Former UN Ambassador Nikki Haley says the country is watching Iowa’s congressional races

Former UN Ambassador Nikki Haley gave a speech at the annual Reagan Society Dinner in Coralville Wednesday night, stressing the importance of the congressional races in Iowa that are crucial to the Republican Party’s efforts to gain a majority in the U.S. House.

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Hannah Kinson

Nikki Haley, Former U.S. Ambassador to the United Nations, speaks during the Ronald Reagan Dinner hosted by the Johnson County Republicans of Iowa on Wednesday, Oct. 21, 2020 at the Radisson Hotel and Conference Center in Coralville. “Even on our worse day, we are blessed to live in America,” Haley said, after talking about her experiences traveling to different countries as an ambassador. “But we have to fight for [America] and protect her.”

Julia Shanahan, Politics Editor


Former Ambassador to the United Nations Nikki Haley headlined the annual Reagan Society Dinner in Johnson County Wednesday night, saying the country’s eyes are on Iowa’s multiple competitive congressional races that have the potential to flip red.

“What’s on the line is the difference between a conservative Supreme Court and packing the court and making it liberal,” Haley said at the Radisson conference center in Coralville. “It’s between law and order, or lawlessness and riots and defunding the police.”

Haley, a Republican, was touring Iowa to campaign with 2nd Congressional District candidate Mariannette Miller-Meeks, 1st Congressional District candidate Ashley Hinson, and Sen. Joni Ernst. Haley also made appearances with Gov. Kim Reynolds.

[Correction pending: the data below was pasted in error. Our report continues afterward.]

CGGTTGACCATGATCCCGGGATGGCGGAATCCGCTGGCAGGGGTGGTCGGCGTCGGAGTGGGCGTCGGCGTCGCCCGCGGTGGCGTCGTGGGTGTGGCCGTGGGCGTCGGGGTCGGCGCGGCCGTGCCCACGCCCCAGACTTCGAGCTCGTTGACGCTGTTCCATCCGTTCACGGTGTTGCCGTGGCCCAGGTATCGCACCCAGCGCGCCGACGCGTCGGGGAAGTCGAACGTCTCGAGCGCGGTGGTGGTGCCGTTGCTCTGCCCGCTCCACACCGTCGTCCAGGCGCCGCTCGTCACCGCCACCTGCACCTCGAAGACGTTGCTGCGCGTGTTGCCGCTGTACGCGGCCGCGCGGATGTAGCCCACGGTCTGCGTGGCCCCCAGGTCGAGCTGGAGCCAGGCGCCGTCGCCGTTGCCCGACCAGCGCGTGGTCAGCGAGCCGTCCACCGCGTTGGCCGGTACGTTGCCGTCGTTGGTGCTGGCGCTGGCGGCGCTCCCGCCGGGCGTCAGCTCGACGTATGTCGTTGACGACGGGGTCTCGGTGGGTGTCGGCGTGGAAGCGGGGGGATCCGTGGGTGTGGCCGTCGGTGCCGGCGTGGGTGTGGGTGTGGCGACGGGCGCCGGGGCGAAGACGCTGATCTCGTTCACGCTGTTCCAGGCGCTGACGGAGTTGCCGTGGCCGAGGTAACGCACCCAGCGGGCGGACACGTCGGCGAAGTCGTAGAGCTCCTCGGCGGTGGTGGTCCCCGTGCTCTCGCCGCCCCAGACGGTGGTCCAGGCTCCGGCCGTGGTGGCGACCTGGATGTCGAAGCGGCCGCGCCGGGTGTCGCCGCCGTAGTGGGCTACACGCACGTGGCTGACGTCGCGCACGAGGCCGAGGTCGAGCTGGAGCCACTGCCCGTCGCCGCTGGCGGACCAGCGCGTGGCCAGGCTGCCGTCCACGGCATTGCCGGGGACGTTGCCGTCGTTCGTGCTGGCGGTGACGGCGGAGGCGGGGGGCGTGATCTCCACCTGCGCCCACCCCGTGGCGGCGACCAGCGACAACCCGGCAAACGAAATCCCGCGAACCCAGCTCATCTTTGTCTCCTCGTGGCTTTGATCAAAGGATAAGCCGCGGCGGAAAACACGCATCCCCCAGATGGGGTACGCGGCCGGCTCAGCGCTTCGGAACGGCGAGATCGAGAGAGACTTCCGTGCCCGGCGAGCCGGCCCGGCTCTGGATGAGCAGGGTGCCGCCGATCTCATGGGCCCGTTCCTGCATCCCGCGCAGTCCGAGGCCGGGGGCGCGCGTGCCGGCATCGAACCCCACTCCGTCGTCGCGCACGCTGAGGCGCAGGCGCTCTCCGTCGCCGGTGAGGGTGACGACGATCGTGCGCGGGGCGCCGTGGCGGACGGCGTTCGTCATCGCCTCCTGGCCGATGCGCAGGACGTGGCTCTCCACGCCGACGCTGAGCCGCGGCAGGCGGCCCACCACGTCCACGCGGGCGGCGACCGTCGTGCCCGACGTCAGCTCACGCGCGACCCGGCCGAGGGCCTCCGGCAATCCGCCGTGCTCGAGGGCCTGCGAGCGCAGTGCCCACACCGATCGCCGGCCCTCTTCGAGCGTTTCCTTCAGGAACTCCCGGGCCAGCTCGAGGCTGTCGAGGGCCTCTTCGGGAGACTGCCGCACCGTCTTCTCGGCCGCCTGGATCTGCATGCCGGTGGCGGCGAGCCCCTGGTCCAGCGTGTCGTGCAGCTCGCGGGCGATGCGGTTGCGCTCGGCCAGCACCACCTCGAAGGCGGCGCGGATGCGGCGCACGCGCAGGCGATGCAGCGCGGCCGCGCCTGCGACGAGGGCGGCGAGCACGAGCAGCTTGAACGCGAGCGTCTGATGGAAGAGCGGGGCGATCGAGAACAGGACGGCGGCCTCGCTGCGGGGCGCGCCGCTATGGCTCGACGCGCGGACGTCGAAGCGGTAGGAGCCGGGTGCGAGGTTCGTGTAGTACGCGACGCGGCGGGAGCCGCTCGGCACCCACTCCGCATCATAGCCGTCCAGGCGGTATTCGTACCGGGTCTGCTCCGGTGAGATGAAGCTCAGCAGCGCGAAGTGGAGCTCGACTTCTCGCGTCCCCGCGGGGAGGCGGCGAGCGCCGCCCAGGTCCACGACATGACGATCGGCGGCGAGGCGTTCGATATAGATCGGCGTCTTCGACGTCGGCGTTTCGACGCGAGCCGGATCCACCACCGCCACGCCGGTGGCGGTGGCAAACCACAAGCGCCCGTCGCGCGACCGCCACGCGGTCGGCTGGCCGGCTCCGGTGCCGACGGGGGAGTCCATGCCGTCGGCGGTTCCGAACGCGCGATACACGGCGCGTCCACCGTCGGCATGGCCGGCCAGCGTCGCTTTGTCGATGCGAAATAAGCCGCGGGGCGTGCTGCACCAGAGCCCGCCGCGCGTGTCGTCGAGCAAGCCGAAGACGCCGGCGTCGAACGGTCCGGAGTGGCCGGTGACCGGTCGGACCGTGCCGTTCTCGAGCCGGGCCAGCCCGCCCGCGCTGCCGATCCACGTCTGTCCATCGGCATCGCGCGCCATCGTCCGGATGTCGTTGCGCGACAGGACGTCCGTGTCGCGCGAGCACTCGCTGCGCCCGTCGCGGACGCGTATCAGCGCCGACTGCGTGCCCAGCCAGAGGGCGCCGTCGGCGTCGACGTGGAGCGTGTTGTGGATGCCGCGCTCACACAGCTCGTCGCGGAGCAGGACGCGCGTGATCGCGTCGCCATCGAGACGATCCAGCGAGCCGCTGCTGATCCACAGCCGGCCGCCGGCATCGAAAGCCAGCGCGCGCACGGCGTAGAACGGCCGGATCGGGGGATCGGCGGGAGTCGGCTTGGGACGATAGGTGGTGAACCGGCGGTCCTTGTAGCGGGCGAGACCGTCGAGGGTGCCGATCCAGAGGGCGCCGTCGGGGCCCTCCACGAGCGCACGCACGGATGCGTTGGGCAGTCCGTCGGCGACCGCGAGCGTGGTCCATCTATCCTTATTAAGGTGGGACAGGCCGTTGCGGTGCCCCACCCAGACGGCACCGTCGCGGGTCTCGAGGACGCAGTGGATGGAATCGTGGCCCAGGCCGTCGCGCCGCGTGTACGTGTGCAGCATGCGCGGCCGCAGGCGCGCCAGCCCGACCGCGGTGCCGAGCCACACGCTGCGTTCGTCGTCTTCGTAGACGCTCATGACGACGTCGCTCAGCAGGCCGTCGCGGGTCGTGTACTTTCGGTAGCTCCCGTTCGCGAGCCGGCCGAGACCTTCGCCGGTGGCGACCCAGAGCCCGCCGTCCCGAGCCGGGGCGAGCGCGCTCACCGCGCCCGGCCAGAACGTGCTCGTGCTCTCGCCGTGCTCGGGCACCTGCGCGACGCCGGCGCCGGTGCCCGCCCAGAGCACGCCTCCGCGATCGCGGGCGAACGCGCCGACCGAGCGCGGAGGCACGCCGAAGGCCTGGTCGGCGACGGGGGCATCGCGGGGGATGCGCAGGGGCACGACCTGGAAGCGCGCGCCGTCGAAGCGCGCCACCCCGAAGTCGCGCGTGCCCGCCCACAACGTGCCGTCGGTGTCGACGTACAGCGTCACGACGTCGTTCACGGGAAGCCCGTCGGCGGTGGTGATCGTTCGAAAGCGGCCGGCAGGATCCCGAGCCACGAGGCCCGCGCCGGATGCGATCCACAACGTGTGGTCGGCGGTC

Attendees listen as Nikki Haley, Former U.S. Ambassador to the United Nations, speaks during the Ronald Reagan Dinner hosted by the Johnson County Republicans of Iowa on Wednesday, Oct. 21, 2020 at the Radisson Hotel and Conference Center in Coralville. As people were arriving, less than half wore masks before sitting down for dinner. The event information page stated, “social distancing and COVID-19 protocols will be in place. Masks are a personal preference.” (Hannah Kinson)

Many election experts and forecast sites have declared these congressional races to be toss ups, making the seats crucial to both party’s efforts to either gain or hold a majority.

Haley pointed to the fact that Iowa’s U.S. Senate race is the second most expensive in the country’s history, with outside and coastal states putting money into Democrat Theresa Greenfield’s campaign in an attempt to unseat Ernst.

According to a report from The Des Moines Register, campaign and political groups have spent more than $155 million in Iowa advertising related to the Senate race.

“The Democratic Party is not your grandparents’ Democratic Party,” she said. “It is extremely progressive. And this is where they’re trying to change free enterprise and turn it into a socialist government, and that bothers me.”

In a Sept. 30 report from PolitiFact, the site rated Trump’s claim that Joe Biden is a socialist as false. The report states that Biden does not support nationalizing industries and that his other policy platforms align with moderate Democrats.